Wednesday 2 April 2003

Emperor George

What has become of American values and idealism? All swept away in this thoroughly un-American war

by Jonathan Freedland

This war is un-American. That's an unlikely word to use, I know: it has an unhappy provenance, associated forever with the McCarthyite hunt for reds under the beds, purging anyone suspected of "un-American activities". Besides, for many outside the US, the problem with this war is not that it's un-American - but all too American.

But that does an injustice to the US and its history. It assumes that the Bush administration represents all America, at all times, when in fact the opposite is true. For this administration, and this war, are not typical of the US. On the contrary, on almost every measure, they are exceptions to the American rule.

The US was, after all, a country founded in a rebellion against imperialism. Born in a war against a hated colonial oppressor, in the form of George III, it still sees itself as the instinctive friend of all who struggle to kick out a foreign occupier - and the last nation on earth to play the role of outside ruler.

Not for it the Greek, Roman or British path. For most of the last century, the US steered well clear of the institutions of formal empire (the Philipines was a lamentable exception). Responsibility was thrust upon it after 1945 in Germany and Japan. But as a matter of deliberate intent, America sought neither viceroys ruling over faraway lands nor a world map coloured with the stars and stripes. Influence, yes; puppets and proxies, yes. But formal imperial rule, never.

Until now. George Bush has cast off the restraint which held back America's 42 previous presidents - including his father. Now he is seeking, as an unashamed objective, to get into the empire business, aiming to rule a post-Saddam Iraq directly through an American governor-general, the retired soldier Jay Garner. As the Guardian reported yesterday, Washington's plan for Baghdad consists of 23 ministries - each one to be headed by an American. This is a form of foreign rule so direct we have not seen its like since the last days of the British empire. It represents a break with everything America has long believed in.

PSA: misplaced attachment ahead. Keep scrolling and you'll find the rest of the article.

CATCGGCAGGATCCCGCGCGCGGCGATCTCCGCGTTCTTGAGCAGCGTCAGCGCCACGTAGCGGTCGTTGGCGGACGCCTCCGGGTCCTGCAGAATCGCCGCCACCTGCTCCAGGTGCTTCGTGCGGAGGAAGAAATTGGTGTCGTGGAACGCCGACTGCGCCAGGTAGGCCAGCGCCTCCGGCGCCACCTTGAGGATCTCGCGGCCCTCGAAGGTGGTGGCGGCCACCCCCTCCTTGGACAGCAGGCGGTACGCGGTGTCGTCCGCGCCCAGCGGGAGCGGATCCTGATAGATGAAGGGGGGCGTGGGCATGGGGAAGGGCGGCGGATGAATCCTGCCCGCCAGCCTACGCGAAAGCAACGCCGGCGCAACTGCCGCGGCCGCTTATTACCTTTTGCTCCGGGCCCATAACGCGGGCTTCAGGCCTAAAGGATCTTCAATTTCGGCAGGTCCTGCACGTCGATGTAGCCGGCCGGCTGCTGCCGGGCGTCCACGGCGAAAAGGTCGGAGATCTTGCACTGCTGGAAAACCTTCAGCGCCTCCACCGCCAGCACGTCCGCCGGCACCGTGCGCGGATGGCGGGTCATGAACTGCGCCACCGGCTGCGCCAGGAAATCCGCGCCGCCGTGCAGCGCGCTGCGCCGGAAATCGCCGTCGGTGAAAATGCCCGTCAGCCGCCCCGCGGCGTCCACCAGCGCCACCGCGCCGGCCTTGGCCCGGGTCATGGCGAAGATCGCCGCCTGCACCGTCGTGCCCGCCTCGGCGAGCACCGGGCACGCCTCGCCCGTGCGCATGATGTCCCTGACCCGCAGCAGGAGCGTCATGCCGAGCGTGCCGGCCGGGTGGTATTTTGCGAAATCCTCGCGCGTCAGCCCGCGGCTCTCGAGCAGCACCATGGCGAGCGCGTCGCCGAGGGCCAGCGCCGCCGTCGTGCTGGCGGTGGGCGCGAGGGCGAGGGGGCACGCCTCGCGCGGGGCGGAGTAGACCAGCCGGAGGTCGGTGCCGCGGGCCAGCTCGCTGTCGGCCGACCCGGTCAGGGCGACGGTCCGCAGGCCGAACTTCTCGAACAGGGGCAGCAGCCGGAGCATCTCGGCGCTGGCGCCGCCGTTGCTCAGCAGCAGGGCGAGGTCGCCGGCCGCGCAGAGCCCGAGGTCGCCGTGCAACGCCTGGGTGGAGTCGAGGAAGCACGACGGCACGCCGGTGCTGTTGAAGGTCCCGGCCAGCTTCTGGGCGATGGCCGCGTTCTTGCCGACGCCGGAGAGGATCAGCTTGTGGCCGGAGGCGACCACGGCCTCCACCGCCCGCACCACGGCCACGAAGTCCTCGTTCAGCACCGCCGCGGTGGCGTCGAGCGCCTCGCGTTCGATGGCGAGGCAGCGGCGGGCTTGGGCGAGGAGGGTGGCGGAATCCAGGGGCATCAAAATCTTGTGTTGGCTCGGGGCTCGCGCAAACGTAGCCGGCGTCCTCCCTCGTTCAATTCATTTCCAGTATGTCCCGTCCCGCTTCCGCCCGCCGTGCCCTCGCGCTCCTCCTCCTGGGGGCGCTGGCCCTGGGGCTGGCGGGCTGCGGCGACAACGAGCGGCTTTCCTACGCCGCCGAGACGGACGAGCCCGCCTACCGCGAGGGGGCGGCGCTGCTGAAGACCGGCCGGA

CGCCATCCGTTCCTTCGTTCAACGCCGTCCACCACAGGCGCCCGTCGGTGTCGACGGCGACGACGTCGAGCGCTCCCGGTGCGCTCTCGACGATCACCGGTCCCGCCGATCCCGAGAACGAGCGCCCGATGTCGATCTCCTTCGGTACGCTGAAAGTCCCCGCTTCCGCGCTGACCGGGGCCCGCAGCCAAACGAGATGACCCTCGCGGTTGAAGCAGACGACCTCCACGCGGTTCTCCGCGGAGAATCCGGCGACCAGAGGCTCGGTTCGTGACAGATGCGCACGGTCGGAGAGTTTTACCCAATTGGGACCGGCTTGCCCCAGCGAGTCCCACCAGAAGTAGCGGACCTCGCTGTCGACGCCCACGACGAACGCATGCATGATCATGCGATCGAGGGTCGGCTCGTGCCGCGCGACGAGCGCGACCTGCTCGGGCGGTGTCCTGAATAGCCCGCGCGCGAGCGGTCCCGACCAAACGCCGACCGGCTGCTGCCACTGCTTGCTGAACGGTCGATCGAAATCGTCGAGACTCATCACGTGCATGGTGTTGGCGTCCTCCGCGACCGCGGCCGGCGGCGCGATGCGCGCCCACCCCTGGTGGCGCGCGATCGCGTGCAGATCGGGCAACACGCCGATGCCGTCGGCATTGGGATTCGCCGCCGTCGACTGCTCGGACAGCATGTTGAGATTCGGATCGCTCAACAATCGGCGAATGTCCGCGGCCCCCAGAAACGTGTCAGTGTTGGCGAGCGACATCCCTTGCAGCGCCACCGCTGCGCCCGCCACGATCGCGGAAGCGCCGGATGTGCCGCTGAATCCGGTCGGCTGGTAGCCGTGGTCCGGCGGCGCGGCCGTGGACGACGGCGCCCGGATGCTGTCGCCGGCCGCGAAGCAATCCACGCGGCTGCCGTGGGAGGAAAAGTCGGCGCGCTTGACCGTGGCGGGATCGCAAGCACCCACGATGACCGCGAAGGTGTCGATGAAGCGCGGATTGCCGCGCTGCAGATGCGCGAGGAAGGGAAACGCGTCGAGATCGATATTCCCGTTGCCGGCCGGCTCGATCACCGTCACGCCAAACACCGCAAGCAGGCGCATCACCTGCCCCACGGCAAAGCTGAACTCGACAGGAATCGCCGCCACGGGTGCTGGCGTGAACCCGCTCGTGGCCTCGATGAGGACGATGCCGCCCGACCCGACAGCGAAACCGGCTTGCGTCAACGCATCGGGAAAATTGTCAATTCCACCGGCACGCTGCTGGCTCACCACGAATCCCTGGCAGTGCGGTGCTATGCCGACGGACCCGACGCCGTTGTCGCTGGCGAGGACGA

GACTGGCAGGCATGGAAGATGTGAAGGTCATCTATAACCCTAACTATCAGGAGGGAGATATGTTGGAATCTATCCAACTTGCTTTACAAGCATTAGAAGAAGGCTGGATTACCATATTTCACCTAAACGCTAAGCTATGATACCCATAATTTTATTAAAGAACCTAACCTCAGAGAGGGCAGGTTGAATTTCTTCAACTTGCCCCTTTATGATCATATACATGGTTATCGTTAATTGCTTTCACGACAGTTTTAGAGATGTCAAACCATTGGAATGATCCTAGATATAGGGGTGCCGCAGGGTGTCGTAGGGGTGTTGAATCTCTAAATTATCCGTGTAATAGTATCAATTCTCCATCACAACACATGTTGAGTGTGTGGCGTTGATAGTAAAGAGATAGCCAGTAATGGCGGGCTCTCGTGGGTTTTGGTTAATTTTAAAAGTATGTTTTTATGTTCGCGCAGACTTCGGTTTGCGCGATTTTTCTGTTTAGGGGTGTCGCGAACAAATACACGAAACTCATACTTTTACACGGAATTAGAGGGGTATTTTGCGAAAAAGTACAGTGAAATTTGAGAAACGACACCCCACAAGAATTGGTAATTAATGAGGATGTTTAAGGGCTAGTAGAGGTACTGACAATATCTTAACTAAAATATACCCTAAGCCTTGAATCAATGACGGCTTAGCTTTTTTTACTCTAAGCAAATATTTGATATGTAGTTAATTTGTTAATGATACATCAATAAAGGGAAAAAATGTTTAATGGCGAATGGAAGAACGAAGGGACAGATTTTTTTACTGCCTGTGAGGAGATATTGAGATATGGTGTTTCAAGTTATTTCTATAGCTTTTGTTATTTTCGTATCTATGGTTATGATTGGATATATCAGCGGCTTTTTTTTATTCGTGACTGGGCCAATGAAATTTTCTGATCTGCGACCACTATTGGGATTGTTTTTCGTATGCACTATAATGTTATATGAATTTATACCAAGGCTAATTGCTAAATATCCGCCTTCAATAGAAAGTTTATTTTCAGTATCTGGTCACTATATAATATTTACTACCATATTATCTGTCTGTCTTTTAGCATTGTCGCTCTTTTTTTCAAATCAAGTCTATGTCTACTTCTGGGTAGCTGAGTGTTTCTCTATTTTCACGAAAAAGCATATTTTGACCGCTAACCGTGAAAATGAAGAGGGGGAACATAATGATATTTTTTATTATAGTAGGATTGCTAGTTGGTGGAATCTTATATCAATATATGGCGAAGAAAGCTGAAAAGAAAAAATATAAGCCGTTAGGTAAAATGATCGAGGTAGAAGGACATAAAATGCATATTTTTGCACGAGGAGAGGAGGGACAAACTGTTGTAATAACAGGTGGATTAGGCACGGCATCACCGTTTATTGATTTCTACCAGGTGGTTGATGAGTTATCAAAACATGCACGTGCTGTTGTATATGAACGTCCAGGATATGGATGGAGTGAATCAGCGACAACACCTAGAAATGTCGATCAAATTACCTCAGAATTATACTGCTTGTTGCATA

This is not to pretend that there is a single American ideal, still less a single US foreign policy, maintained unbroken since 1776. There are, instead, competing traditions, each able to trace its lineage to the founding of the republic. But what's striking is that George Bush's war on Iraq is at odds with every single one of them. Perhaps best known is Thomas Jefferson's call for an America which would not only refuse to rule over other nations, it would avoid meddling in their affairs altogether. He wanted no "entangling alliances". If America wished to export its brand of liberty, it should do it not through force but by the simple power of its own example. John Quincy Adams (before Bush, the only son of a president to become president), put it best when he declared that America "goes not abroad in search of monsters to destroy". Could there be a better description of Washington's pre-emptive pursuit of Saddam Hussein?

The Jeffersonian tradition is not the only one to be broken by Operation Iraqi Freedom. Last year the historian Walter Russell Mead identified three other schools of US foreign policy. Looking at them now, it's clear that all are equally incompatible with this war.

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